One of the goals of this major research undertaking was establishing which specific techniques would yield the most detailed results. The team used four different metabolic profiling methods: Nuclear magnetic resonance (NMR) spectroscopy; liquid chromatography high-resolution mass spectrometry (LC–HRMS); liquid chromatography mass spectrometry (LC–MS/MS); and inductively coupled plasma mass spectrometry (ICP–MS). Rather than lose sensitivity by trying to make one method work for all milk metabolites, the team maximized the amount of data they were able to retrieve by optimizing each method for a specific set of metabolites. For example, NMR is good for water-soluble compounds that are abundant in a biological sample, whereas ICP–MS was utilized because it targets metal ions [1]. But all in, LC–HRMS was determined to be the preferred analytical method because of its broad coverage (bonus points for not needing a large sample, being relatively inexpensive, and being largely automated!)[1].

In addition to generating their own data, the team utilized computer-aided text mining to add in metabolites that other researchers had previously identified [1]. Utilizing software programs developed for the Human Metabolome Project, the team searched for publications that had particular key words of interest grouped together (for example, pulling up abstracts for all papers that have milk, dairy, bovine, concentration, and identification). This approach identified nearly 150 papers, abstracts, or books with relevant information. Then came the tedious task of taking all of the information from these articles on milk metabolites and entering it into the database; this required not only the time of manually inputting the information but several rounds of double-checking the details by experts in biochemistry, physiology, and animal science [1].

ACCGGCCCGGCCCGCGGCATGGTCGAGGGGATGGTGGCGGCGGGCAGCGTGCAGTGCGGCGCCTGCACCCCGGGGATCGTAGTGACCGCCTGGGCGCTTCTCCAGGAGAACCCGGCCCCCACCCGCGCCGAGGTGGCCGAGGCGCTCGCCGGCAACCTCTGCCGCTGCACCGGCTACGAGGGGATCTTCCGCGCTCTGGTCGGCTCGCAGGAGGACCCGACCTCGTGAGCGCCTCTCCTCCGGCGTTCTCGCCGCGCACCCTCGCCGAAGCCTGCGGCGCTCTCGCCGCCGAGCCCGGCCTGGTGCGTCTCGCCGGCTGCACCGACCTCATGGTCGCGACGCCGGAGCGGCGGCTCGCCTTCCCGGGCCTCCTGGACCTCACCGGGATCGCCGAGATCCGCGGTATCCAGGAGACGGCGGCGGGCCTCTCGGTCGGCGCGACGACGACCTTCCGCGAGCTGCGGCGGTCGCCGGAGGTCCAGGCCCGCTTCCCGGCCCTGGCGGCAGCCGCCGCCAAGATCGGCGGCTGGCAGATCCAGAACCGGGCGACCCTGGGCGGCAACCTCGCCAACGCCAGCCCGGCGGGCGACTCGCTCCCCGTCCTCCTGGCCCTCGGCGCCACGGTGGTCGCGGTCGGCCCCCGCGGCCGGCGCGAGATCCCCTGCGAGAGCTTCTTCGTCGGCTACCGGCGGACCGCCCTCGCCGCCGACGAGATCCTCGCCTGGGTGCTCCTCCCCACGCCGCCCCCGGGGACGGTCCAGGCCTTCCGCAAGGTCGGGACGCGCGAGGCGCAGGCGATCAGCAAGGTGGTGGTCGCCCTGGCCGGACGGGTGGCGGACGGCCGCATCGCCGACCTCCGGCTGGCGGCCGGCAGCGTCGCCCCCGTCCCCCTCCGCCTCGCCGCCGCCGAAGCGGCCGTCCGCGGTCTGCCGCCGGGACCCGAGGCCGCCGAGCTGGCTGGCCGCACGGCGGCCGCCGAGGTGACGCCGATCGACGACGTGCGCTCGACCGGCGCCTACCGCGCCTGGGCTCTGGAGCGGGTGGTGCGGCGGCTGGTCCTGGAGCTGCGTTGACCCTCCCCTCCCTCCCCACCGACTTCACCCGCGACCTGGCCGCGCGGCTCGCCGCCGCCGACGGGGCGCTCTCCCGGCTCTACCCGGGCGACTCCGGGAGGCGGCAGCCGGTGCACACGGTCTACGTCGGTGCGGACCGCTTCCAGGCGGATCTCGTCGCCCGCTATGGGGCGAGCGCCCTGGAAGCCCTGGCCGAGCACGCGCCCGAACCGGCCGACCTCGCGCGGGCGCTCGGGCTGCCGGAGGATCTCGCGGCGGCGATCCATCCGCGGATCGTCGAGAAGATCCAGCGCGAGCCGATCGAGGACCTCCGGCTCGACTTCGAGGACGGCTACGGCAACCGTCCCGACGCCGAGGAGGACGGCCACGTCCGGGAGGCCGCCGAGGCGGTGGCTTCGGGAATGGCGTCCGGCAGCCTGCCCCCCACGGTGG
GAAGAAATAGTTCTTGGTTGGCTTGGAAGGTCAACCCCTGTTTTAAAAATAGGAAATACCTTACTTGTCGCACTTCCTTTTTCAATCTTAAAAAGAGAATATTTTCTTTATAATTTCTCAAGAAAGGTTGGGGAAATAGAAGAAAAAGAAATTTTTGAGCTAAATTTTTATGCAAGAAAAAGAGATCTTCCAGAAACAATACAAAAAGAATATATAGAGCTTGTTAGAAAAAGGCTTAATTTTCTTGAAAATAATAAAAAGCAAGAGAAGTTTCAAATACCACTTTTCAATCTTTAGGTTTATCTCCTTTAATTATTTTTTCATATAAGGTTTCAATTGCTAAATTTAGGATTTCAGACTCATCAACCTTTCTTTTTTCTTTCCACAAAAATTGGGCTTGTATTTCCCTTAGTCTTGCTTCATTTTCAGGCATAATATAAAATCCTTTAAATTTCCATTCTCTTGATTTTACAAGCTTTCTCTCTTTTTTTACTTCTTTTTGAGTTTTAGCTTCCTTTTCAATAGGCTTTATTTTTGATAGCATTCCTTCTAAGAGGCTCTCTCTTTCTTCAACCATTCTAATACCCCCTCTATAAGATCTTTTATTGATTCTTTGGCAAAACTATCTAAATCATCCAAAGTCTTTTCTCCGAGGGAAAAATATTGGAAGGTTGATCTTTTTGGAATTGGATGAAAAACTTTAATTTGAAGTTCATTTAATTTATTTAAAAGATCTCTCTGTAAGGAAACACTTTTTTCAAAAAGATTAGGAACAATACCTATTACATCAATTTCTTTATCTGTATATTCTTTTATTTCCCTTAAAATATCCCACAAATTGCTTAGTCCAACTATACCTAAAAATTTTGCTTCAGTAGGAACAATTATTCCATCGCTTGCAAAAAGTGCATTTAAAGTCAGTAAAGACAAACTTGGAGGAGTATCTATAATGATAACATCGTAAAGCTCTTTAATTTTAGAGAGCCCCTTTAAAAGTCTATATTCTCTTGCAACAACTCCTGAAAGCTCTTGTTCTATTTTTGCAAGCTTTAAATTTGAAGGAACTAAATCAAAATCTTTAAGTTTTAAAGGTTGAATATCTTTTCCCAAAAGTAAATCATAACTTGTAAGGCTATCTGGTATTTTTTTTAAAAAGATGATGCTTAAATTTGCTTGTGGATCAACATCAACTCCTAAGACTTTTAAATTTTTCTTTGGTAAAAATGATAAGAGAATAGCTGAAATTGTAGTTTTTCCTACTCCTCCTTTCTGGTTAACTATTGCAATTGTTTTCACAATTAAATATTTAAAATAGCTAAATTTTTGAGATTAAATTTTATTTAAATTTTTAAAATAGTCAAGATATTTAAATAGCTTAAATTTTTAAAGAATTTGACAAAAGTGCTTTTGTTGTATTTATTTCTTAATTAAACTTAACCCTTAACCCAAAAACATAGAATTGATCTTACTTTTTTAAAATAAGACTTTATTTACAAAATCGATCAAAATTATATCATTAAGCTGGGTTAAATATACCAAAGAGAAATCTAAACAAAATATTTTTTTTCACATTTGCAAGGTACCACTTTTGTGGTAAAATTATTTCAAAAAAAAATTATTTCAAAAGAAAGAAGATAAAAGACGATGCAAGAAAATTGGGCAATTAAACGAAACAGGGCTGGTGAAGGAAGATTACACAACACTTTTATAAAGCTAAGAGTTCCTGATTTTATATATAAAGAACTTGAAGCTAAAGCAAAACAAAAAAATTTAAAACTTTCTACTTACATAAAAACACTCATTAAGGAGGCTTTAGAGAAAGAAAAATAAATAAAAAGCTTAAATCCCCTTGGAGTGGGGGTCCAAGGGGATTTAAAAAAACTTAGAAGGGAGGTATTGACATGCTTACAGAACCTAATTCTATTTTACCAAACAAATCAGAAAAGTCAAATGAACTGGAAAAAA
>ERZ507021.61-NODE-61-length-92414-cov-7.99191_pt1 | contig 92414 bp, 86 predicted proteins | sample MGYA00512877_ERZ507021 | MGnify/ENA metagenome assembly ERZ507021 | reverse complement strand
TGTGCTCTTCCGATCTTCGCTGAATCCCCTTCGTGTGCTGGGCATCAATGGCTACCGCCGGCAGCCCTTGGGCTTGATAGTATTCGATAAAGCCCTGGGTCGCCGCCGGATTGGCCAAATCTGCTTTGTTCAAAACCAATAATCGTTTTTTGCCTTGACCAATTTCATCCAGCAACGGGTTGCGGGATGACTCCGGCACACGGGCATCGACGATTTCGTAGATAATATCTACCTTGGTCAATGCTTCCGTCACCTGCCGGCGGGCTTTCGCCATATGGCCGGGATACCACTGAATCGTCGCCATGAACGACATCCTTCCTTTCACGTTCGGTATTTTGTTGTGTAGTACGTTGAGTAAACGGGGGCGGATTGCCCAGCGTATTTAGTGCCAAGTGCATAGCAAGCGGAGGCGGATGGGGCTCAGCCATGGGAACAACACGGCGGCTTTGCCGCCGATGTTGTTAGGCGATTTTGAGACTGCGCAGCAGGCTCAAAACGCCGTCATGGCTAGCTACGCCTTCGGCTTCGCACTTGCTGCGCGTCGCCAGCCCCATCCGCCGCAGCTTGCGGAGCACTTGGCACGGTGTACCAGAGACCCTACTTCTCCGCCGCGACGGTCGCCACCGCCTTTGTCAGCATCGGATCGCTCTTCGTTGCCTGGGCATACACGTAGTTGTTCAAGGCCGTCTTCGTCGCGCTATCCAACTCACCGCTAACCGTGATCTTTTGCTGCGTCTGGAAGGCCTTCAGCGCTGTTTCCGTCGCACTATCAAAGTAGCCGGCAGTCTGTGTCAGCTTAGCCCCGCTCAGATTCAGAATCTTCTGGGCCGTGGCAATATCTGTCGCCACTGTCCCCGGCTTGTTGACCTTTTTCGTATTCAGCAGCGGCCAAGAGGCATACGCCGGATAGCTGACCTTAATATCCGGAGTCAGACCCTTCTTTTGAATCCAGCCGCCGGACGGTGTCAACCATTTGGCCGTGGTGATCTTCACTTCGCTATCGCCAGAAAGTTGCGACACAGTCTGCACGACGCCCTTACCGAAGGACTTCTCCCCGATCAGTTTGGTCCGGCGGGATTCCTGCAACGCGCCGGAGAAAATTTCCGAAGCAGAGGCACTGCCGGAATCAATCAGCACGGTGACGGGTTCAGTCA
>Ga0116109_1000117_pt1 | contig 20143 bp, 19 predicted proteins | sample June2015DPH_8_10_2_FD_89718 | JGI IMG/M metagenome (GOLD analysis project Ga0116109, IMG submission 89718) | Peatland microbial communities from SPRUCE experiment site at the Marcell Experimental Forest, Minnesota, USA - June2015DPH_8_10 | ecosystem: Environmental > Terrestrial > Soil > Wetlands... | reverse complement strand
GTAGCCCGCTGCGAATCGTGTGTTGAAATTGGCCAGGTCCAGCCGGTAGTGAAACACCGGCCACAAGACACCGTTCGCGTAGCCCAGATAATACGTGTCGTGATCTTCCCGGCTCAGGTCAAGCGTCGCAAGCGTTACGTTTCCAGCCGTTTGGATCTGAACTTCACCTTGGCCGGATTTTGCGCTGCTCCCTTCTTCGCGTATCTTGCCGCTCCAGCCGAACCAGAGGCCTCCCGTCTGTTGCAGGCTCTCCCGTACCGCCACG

Combining the data from the four different analytical methods with the results of the computer text mining yielded 2,355 unique metabolic structures. Triglycerides made up almost half of the 2,355 metabolites, some of which were identified for the first time. The dominant ingredients were carbohydrates (like lactose), inorganic ions (like calcium and potassium), organic acids (like citrate), and amine-containing compounds (like creatinine and choline). Consumers may be more interested in the least abundant compounds, however. These include vitamin D3 and vitamin D2 (hence the vitamin D fortification program) and antimicrobial agents such as tetracycline and penicillin G. The latter are exogenous, present in milk if a dairy cow was given antibiotics for infection and the milk withdrawal period was insufficient. Their concentrations are very low (fractions of a micromole), but nevertheless, they are counted alongside the other metabolites as part of cow milk’s chemical composition.